A ‘third way’ of looking at religion
Unthinkable: Two dead philosophers could provide the key to a more mature debate on faith
Pilgrims waiting in Phoenix Park, Dublin for the visit of Pope Francis. Photograph: Cyril Byrne
The visit of Pope Francis to Ireland has led to calls for a new type of dialogue between religious and non-religious people. Some Catholics claim to be “persecuted” because their views are robustly challenged. Some atheists take offence at the mere existence of faith-based organisations.
At the heart of this debate is how to understand religion: is it a kind of club in which you accept a set of metaphysical beliefs? Or is it a practice in which you show commitment to a way of life?
Pope Francis seems to be firmly in the latter camp, which is also where many secular philosophers reside. Two influential thinkers in this regard were the Dane Søren Kierkegaard (1813-1855) and the Austrian (and occasional Irish resident) Ludwig Wittgenstein (1889-1951). “Both Wittgenstein and Kierkegaard believe that religious belief is arational – that is to say, that it is neither rational nor irrational,” explains Genia Schönbaumsfeld who is speaking at the HowTheLightGetsIn philosophy festival in London this month.
Wittgenstein was heavily influenced by Kierkegaard, she says, and together they provide a “third way” of thinking about religion. Taking the Unthinkable interview chair on the column’s return, Schönbaumsfeld says: “Given the ascendancy of religious violence and fundamentalism in large parts of the contemporary world, such a ‘third way’ of conceiving of religious belief is more necessary than ever.”
How was Wittgenstein influenced by Kierkegaard on the matter of religion?
“Wittgenstein was extremely critical of other philosophers, but of Kierkegaard he once said, ‘Kierkegaard was by far the most profound thinker of the last century. Kierkegaard was a saint.’ This is an interesting remark, because Wittgenstein draws a link in it between being a profound thinker and being a saint, which constitutes a pithy way of summing up both his conception of philosophy and his view of religion as areas where it is impossible to draw a clear distinction between how someone lives and what it is that they believe.
“In other words, Wittgenstein shares with Kierkegaard the idea that a ‘profound thinker’ is not just someone who has ‘profound’ thoughts, but a person whose life expresses – or is emblematic of – these thoughts.
“For both Wittgenstein and Kierkegaard profundity has an ‘ethical’ dimension – it is not just the philosophical or religious content that is important, but also the way in which one is able to express this content in one’s life. This is the single most important idea that Wittgenstein takes from Kierkegaard: that Christianity needs primarily to be understood as a way of life, not as a set of theses to be followed as one might a doctor’s prescription.”
Can you explain how they reconcile religious belief with reason?
“Neither believes that it is possible to provide any empirical or scientific evidence for the existence of God, nor to give a compelling a priori demonstration. But neither thinker believes that this is necessarily a shortcoming as long as religious believers are honest about the status of their beliefs.
“What both Wittgenstein and Kierkegaard abhor are the kind of religious believers who cheat themselves into believing that there is evidence, and who then try to proselytise or coerce others into sharing their beliefs. Wittgenstein thinks that this is to turn religion into superstition and Kierkegaard that it is to turn Christianity into paganism; into the view that God or Christ could be directly perceivable if only one had the relevant perceptual equipment or were relevantly attuned to the supernatural.”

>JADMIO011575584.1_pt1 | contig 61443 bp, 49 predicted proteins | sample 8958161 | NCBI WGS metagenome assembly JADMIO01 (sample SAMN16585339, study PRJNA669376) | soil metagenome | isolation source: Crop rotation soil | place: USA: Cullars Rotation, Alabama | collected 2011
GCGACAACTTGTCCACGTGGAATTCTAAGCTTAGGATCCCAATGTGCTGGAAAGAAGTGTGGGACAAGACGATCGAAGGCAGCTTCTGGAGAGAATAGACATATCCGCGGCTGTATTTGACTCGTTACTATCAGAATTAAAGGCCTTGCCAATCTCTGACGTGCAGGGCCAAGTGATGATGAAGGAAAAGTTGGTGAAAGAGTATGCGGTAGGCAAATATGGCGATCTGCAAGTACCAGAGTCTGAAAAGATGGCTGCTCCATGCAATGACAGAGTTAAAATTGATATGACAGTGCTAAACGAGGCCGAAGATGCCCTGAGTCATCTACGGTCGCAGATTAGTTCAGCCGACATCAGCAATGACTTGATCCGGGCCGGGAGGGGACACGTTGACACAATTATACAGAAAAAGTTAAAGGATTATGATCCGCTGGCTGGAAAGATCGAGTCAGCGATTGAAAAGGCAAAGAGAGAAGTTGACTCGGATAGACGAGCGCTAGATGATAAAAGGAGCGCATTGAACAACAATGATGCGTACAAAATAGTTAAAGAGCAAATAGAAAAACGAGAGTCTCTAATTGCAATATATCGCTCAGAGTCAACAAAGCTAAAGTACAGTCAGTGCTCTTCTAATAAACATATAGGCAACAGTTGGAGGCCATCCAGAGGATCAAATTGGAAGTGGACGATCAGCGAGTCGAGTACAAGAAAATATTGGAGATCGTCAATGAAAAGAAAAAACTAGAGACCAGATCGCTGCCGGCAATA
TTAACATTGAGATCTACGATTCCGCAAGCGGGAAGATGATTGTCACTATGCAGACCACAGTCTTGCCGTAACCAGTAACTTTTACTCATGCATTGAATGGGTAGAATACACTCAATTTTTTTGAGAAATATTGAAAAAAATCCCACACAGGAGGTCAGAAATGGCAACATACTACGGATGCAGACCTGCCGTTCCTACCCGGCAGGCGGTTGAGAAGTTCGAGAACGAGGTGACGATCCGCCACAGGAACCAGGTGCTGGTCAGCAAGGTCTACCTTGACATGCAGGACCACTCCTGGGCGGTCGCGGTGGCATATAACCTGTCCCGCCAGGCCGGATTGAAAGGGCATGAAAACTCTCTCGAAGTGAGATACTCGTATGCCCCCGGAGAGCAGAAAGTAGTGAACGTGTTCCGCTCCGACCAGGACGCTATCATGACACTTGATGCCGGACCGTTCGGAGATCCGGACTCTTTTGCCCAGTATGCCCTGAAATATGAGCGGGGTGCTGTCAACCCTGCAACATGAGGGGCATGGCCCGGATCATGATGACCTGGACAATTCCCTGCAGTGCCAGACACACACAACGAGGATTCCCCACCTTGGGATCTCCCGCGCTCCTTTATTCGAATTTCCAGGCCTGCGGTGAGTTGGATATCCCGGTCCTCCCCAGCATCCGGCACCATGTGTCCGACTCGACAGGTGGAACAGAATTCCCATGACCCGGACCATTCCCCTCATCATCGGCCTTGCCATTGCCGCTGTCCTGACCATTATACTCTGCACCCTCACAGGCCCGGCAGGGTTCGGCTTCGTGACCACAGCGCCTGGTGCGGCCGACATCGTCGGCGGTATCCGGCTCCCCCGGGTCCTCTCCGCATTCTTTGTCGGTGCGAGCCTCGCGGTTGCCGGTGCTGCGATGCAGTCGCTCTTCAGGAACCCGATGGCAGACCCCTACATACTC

How credible are their respective outlooks?
“Wittgenstein and Kierkegaard continue to cause a lot of controversy, both among those who are critical of religion as well as among what one might call the religiously orthodox. According to those in the first camp, Kierkegaard’s and Wittgenstein’s conception immunises religious belief against rational criticism by holding that religion and science operate in different domains and aim at different things, and that one cannot, therefore, use science, in the manner of Richard Dawkins, for example, to try and disprove the content of religious claims.
“The religiously orthodox, on the other hand, tend to think that anything other than a broadly literalist construal of the meaning of religious language eviscerates it of content. These criticisms are, of course, mirror-images of each other and both presuppose a simplistic conception of language and meaning – namely, that unless a religious claim can, in some sense, be taken ‘literally’, it cannot have substantive content. Or, unless a substantive or noun – such as the word ‘God’ – refers to some in principle perceivable entity, it is empty of content.
“Kierkegaard’s and Wittgenstein’s views challenge these assumptions and present an interesting and credible alternative to conventional ways of thinking about religion...
“Religious belief is not a rival scientific or metaphysical theory, but a personal way of making sense of the vicissitudes of life. As Kierkegaard says, there can be no objective certainty regarding religious claims; to have faith is to be out on 70,000 fathoms of water – alone, one might add, and not in sects – and still to have faith.”
* Trinity College Dublin’s annual philosophy public lecture series began last week; it continues each Tuesday evening (7.30pm-9pm) in the Thomas Davis Theatre (Room 2043), Arts Building, Trinity College, Dublin 2 (€100, or €50 concession, for 11 lectures) www.tcd.ie/Philosophy/events/